Sorry for hogging the comments section here, I am done now 😉 I think you are good as long as you stick to your very sensible rules. Good luck with everything!

    Reply
    • Thanks for this… some great advice here. (I have had good German dark bread before, nothing like it in the world. Wish I could find it here in Cincinnati!)

      Reply
      • Ha, you should have thought that in Cincinnati, of all places, one should be able to get some German bread. I’m pretty sure I saw a German bakery somewhere in Covington, just south of the river, when I was there the last time. Of course, that was in 2001!

  6. KMKH

     /  January 9, 2012

    Hi. Stumbled across your blog through freshly pressed – congratulations! reading this post, i had to reach out and share my (my mum’s actually) story with you. As a kid, my mother was fat. Not pudgy, not chubby but fat. Restrictions being what they were on Indian girls at her time, as a teenager she got fatter (not allowed any outside activity). She got really particular about health and exercise when she was about 35 (i think she decided that enough was enough). And she got incredibly fussy about what my brother and I ate. I remember clearly being told that she “will not have fat children” while she monitored our activity and food intake. While it sounds incredibly cruel and potentially scarring 😀 , it wasn’t. The result is that as adults, my siblings and I are very conscious about what to eat and more importantly when to stop. Of course it doesn’t mean we look like Megan Fox, but we try and eat well 80% of the time, make sure we get physical activity at least twice a week (not gym, but just something outdoors).

    I wanted to share this when i read the bit about how you worry about your reaction if your kids start to pudge. I think you can say anything to them as long as they understand the intent behind it. For starters you can try “I will not have fat kids!” Good luck.

    Reply
  7. Hi Maureen,

    This is a great post and I can imagine how challenging it was for you to write and edit it. I am a health coach, and most of my clients are struggling to lose weight they’ve been carrying for years. One thing they all have in common is a lack of real knowledge about what to do — and it isn’t their fault. It is so hard to find simple, unbiased information about food and nutrition these days. So many mixed messages and marketing ploys, especially when it comes to feeding kids. I hope you have people to support you! You’ve got my support from Asheville, just so you know. Good luck!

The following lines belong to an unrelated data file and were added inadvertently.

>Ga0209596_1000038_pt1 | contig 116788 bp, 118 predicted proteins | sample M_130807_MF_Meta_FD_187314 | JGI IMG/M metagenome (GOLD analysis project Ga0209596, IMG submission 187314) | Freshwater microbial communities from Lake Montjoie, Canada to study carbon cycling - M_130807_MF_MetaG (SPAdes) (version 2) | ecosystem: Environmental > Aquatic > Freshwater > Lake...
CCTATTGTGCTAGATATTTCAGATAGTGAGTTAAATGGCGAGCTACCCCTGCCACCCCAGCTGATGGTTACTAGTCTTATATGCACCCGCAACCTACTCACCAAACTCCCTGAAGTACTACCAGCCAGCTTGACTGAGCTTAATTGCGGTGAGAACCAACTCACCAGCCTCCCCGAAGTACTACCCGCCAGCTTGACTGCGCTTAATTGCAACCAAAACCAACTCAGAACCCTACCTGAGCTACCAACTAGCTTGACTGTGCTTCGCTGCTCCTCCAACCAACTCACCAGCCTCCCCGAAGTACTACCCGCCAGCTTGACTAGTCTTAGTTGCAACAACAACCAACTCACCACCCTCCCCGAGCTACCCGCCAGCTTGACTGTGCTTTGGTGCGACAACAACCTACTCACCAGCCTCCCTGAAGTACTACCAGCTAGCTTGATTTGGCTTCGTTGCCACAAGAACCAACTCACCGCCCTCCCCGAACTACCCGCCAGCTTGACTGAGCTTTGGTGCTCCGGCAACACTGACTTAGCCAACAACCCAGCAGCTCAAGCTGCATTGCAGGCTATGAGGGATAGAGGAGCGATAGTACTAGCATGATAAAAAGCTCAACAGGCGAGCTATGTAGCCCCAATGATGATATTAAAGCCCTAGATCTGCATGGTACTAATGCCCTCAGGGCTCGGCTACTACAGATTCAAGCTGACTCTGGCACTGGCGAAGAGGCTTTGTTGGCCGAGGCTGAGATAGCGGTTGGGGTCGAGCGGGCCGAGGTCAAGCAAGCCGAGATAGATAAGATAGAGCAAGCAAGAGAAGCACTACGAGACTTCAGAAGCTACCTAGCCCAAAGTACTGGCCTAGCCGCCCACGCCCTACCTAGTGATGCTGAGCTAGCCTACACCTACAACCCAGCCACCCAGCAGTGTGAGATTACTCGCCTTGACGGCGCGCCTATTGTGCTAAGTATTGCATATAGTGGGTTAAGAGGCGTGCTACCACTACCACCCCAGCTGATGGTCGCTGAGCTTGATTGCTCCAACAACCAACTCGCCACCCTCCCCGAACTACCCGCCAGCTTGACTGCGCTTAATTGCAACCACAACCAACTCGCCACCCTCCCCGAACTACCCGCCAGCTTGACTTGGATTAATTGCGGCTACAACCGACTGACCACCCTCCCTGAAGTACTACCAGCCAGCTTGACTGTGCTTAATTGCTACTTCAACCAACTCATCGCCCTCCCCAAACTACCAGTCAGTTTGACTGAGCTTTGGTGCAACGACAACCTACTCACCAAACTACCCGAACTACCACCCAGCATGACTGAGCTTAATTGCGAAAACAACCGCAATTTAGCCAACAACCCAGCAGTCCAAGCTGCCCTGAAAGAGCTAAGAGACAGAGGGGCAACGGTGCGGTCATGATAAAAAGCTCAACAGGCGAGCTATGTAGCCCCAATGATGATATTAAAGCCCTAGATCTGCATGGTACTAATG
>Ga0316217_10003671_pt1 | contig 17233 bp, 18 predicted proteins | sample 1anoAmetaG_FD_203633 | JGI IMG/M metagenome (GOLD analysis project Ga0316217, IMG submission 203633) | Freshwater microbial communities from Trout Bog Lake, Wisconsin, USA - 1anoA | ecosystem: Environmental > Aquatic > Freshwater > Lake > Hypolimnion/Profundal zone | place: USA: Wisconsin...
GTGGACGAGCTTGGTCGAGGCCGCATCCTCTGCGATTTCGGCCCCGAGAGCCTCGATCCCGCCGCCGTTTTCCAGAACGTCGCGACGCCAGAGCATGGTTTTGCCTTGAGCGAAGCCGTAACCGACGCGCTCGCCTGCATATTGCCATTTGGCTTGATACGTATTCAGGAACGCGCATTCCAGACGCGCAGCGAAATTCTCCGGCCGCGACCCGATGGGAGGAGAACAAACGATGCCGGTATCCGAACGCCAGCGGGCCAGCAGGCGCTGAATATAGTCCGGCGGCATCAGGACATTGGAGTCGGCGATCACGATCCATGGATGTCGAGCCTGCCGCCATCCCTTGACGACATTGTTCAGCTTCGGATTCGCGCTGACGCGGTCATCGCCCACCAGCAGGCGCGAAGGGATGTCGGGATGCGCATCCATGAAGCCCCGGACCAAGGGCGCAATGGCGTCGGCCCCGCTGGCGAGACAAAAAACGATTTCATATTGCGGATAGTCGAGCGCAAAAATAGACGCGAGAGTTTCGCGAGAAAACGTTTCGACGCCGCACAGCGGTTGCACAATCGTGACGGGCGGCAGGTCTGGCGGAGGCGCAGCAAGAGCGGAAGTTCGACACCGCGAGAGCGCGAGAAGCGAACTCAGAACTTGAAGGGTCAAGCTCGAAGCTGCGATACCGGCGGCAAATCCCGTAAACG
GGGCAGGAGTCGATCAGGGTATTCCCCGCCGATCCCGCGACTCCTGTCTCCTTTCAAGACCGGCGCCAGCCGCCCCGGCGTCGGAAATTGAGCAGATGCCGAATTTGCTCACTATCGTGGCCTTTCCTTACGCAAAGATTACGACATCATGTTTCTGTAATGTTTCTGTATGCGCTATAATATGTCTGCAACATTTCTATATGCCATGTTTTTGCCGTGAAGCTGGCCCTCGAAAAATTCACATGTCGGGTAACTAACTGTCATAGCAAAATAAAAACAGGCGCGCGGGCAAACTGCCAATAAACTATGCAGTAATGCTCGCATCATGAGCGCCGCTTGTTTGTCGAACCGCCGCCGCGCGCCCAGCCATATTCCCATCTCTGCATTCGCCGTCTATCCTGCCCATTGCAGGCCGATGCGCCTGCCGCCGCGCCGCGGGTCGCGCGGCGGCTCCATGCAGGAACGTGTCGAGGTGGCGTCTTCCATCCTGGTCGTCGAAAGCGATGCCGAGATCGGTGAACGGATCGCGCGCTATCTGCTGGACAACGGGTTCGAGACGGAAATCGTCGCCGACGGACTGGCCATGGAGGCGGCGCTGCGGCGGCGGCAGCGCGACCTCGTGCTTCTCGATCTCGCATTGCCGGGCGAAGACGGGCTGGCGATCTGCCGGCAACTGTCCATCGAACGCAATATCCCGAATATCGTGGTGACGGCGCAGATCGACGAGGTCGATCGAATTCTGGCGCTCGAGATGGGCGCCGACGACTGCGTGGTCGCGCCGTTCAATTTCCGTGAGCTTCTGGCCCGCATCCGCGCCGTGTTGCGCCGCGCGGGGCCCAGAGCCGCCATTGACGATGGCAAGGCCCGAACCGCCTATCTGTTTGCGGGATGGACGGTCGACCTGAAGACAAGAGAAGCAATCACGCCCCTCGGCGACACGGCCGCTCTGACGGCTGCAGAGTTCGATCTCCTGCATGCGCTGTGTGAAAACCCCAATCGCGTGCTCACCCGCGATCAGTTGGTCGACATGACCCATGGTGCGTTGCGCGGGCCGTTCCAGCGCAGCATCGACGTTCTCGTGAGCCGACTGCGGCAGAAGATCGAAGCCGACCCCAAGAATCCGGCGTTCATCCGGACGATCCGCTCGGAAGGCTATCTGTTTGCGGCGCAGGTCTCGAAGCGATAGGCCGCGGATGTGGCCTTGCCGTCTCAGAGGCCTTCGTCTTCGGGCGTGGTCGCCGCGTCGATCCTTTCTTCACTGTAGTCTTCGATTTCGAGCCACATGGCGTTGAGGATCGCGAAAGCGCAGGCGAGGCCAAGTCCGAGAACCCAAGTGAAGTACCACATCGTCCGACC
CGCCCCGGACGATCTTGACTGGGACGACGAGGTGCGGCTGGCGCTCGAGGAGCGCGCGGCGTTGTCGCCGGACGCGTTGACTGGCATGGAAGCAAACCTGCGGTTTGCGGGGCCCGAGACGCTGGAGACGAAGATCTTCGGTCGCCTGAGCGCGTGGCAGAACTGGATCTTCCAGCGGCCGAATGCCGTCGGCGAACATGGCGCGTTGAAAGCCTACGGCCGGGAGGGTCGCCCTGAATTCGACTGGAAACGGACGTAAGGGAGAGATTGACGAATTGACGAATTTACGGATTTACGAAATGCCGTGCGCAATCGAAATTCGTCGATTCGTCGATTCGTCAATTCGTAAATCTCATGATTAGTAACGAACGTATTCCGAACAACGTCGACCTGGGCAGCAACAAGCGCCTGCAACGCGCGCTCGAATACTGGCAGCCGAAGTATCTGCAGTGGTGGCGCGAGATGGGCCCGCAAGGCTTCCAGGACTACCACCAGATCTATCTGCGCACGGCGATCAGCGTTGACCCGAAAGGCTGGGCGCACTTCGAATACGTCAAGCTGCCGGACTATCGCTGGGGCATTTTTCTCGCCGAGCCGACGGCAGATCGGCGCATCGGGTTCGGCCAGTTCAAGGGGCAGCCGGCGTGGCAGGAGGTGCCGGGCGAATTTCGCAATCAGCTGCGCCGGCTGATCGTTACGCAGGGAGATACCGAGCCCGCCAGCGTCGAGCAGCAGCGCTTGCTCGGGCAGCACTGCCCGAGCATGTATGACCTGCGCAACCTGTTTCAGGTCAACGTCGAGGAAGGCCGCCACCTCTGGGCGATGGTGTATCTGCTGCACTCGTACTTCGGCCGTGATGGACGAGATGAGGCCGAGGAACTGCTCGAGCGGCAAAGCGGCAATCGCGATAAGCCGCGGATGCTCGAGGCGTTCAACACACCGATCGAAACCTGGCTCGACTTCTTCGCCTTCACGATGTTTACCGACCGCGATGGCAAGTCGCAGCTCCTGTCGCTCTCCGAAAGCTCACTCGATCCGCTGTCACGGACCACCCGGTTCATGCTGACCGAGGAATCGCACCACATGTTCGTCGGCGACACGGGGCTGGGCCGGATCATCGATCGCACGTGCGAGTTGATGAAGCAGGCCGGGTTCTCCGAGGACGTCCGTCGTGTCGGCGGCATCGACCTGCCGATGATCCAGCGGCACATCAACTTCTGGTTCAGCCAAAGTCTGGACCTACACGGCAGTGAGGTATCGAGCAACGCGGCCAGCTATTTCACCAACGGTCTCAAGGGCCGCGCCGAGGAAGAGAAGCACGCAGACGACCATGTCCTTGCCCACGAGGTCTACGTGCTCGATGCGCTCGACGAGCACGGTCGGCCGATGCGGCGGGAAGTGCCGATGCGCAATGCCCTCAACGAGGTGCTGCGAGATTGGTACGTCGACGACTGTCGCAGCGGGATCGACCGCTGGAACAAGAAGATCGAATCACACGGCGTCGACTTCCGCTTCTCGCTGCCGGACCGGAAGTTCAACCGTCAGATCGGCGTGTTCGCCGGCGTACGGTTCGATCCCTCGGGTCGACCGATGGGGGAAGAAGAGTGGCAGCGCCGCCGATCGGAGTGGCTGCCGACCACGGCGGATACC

Sam

    Reply
  8. Jessica!

     /  January 10, 2012

    With all the “toddlers in Tiaras” and things around, it’s really refreshing to read about a parent (or parents, really) who try to let their kids be normal, happy kids who can eat candy if they want to but who are encouraged to have fun and try new things.

    My brother, sister and I were always in some sort of sporting activity growing up. My brother ran track, my sister and I played softball and basketball. Both my brother and sister were slender and I was a chubby kid. I’ll never forget, one of the days my mom dropped me off at softball practice and she told me that I needed to work harder than the other girls so I wouldn’t always be fat.

    Being that she was (and still is) a bigger person herself, I know now that she was just projecting her frustrations of how she looked onto me, and didn’t want me to share her fate. She didn’t say these things out of malice. Unfortunately, it has caused me to struggle with my weight now even as an adult, though I’ve been going to the gym steadily and am just trying to be healthy, not skinny! It’s fun when you don’t pressure yourself to be someone else, just the you that’s been in there all along, kicking ass and taking names :).

    All of this to say: I know it’s not up to me to judge your parenting, but I am really happy that you are going about keeping your kids fit in such a way that won’t loom over them negatively for the rest of their lives. When/if I ever have kids, I will remember this post, and not be like my mom. Thank you!

    Reply
  9. Excellent post. I completely agree with everything you said. I also plan to use your approach with my kids. My daughter is almost two, and we let her snack all day long. Yes, she sits with us for meals, but if she’s hungry in between and wants some crackers or a piece of cheese, I generally let her have it. She likes candy, and asks for it frequently, but she doesn’t freak out when I tell her “no” (which I usually do if it’s too close to meal-time, or if she’s had too much sugar already). And she’s doing great with her height, weight and activity level.

    Parents are responsible for their kids, but they also need to let their kids make decisions. Naturally, this should be within reason: I provide my daughter with options for meals, or snacks, or playtime, or even when she watches a video. By giving her options, I’m letting her exercise her will, but I’m providing guidelines. Americans often talk about how important our freedoms are, but we rarely recognize that those freedoms come with responsibilities, or that we’re really limited with how we go about exercising our freedoms. We can’t do just whatever we want, unless we’re willing to accept the consequences.

    Anyway, I’m ranting, to be sure, so I’ll wrap up: love this post.

    And I read a book recently (can’t remember the name, nor can I find the darn thing…) about how sugar, fat and salt (in excessive quantities) can re-wire our brains, rather like drugs or addictive behaviors. So there is something behind the cravings we feel. And it’s not always easy to ignore them. I’m not offering it as an excuse, I’m just saying that there is scientific data behind the claim. Now to find that book…

    Reply